10. Brain Symptoms
Think of gluten or wheat issues, and you probably think of the gut first. The typical symptoms are all gut-related. But actually, there’s another important organ at stake: your brain.
Brain fog and fatigue are symptoms of both celiac disease and non-celiac gluten sensitivity. On a more serious note, the gut inflammation and microbiome disturbances involved in the immune-inflammatory response to gluten may increase vulnerability to dementia and Alzheimer’s disease. Autoimmunity in general (whether it’s celiac disease or some other gluten-related autoimmunity) may be involved in depression.
This doesn’t mean that gluten is the cause of all mental health problems or that eliminating gluten will cure them. Nobody is saying that. Mental health is complicated and there are all kinds of factors to consider. The point is that in some people, gluten may be one of them.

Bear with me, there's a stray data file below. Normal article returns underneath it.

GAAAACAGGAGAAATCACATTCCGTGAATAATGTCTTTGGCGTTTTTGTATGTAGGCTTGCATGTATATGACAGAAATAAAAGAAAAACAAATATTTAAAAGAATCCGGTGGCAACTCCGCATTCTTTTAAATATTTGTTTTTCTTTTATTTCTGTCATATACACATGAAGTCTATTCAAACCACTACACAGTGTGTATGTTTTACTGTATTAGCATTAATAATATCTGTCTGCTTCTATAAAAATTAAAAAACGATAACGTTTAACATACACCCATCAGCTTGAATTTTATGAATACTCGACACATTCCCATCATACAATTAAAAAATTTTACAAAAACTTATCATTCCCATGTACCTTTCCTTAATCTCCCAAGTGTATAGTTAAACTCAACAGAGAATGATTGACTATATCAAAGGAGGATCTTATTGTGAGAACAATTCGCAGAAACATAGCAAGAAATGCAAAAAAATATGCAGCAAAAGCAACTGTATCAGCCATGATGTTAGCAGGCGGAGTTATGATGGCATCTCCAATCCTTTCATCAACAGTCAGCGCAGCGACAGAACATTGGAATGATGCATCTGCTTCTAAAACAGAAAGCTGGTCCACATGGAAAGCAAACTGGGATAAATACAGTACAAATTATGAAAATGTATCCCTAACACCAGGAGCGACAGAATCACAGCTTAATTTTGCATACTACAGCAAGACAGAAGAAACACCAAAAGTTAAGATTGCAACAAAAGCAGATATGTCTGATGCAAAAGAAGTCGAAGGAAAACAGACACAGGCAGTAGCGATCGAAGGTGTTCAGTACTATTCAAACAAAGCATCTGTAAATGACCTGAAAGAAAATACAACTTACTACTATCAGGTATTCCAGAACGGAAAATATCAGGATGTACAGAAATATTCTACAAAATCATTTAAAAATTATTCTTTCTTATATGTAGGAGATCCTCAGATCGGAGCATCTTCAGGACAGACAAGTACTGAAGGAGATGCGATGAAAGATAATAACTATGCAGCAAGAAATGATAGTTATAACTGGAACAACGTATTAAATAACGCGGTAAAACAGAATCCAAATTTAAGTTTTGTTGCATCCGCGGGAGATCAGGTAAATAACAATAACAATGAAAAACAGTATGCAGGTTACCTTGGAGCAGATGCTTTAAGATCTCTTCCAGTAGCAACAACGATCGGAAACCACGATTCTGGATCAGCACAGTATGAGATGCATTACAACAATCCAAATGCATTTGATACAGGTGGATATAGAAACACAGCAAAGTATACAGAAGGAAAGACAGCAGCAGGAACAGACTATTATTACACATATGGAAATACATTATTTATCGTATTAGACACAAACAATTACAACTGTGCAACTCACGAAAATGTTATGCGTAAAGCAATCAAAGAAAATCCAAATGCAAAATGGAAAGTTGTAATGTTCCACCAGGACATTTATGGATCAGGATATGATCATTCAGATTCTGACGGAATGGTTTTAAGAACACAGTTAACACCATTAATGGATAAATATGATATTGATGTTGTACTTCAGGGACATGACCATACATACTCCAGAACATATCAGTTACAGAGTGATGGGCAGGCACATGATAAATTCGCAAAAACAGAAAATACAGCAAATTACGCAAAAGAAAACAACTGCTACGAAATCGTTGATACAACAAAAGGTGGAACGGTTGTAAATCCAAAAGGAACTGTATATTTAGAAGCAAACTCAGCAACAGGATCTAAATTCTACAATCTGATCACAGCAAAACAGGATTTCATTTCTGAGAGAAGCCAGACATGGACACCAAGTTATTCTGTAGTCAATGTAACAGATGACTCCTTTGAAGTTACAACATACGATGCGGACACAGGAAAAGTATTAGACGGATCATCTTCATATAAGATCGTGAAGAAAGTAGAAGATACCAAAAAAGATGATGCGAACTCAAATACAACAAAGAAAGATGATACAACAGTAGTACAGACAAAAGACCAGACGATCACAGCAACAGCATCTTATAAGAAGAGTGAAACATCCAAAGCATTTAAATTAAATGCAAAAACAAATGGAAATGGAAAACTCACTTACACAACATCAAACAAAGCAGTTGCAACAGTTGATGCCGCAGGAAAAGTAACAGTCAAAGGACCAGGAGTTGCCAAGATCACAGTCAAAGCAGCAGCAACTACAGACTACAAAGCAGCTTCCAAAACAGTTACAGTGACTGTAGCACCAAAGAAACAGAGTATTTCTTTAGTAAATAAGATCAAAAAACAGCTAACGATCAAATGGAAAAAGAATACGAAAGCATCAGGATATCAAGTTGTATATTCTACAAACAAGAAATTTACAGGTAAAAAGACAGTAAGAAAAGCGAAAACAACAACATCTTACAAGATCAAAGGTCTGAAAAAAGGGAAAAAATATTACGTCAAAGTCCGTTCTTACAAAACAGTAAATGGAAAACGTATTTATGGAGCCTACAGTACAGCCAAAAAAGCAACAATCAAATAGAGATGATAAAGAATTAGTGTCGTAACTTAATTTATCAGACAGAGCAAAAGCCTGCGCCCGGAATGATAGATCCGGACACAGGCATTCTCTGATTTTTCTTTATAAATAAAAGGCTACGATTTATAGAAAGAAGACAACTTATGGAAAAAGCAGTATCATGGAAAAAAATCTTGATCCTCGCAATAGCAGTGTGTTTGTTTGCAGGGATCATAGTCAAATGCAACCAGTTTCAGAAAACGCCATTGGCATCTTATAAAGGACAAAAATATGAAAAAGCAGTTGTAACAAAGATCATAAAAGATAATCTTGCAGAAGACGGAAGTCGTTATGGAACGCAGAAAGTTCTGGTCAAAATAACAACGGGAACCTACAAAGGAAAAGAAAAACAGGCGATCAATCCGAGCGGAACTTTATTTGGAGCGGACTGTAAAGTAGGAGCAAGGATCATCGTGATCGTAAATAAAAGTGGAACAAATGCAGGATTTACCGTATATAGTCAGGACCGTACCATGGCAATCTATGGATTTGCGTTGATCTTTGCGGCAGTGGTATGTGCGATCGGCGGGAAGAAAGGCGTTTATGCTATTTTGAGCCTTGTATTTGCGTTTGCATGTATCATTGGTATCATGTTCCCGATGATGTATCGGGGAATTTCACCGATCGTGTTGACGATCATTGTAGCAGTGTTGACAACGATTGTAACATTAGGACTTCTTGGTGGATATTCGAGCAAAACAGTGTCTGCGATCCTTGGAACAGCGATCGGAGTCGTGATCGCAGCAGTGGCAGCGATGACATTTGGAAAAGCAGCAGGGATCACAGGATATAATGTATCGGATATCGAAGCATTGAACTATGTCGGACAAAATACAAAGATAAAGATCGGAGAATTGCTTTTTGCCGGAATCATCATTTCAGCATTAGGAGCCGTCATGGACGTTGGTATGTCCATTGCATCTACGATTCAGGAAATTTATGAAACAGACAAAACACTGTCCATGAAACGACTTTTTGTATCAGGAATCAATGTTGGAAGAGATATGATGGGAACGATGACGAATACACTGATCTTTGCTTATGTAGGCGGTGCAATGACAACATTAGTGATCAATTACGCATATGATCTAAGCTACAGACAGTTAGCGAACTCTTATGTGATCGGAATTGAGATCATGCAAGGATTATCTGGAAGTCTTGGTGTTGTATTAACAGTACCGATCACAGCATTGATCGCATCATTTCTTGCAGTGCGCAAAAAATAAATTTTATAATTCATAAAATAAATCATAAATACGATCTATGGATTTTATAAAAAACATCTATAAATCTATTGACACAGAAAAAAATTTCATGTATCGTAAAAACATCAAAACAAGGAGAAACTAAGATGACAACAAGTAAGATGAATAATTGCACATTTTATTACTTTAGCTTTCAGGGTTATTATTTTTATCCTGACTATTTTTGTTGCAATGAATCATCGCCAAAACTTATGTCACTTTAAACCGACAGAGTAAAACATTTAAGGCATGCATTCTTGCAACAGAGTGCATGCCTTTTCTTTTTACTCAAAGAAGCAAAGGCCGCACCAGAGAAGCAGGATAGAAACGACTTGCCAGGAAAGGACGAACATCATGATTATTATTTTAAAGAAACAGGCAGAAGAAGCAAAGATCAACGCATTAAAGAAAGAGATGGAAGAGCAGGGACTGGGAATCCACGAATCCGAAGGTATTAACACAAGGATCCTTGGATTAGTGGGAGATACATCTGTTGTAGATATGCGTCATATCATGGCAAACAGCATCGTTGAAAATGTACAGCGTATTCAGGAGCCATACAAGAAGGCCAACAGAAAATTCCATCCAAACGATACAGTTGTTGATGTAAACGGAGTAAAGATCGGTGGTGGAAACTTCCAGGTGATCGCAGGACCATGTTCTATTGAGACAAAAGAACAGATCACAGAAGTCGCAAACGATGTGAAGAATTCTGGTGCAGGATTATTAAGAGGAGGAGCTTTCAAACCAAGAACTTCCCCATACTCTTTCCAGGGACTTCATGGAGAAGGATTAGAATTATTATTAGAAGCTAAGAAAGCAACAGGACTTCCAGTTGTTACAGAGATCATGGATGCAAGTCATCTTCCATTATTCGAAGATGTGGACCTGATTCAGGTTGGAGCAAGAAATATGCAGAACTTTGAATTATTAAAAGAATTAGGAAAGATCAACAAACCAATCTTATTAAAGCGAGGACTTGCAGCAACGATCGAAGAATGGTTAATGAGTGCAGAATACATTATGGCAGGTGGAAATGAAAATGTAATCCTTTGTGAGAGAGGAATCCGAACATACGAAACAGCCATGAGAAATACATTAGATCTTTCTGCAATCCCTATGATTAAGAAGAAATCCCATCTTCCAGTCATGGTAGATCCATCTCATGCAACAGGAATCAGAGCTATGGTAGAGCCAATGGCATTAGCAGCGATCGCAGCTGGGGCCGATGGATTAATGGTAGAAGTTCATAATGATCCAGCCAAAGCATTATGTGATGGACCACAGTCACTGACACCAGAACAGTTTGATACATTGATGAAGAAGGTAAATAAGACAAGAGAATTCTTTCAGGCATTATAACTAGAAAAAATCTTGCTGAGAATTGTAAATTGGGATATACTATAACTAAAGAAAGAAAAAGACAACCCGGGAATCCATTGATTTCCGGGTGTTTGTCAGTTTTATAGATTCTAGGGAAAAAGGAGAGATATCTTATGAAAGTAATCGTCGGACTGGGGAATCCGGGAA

11. Skin Symptoms
The most famous cause of gluten-related skin problems is celiac disease, which can cause a skin disease called dermatitis herpetiformis. Symptoms of dermatitis herpetiformis include an itchy, red rash with raised blisters. Symptoms typically show up in a person’s 20’s.
And once again, this isn’t limited to celiac disease. This study describes the way non-celiac gluten sensitivity can show up as skin problems: “very itchy…similar to eczema, psoriasis, or dermatitis herpetiformis.” The itchy skin showed up most often on the arms and legs.
The upshot: wheat is pretty bad news even for people who don’t have celiac disease. And the symptoms don’t necessarily show up as dramatic episodes of vomiting and diarrhea. Why not try giving it up for a few weeks just to see how your body reacts – you might be surprised!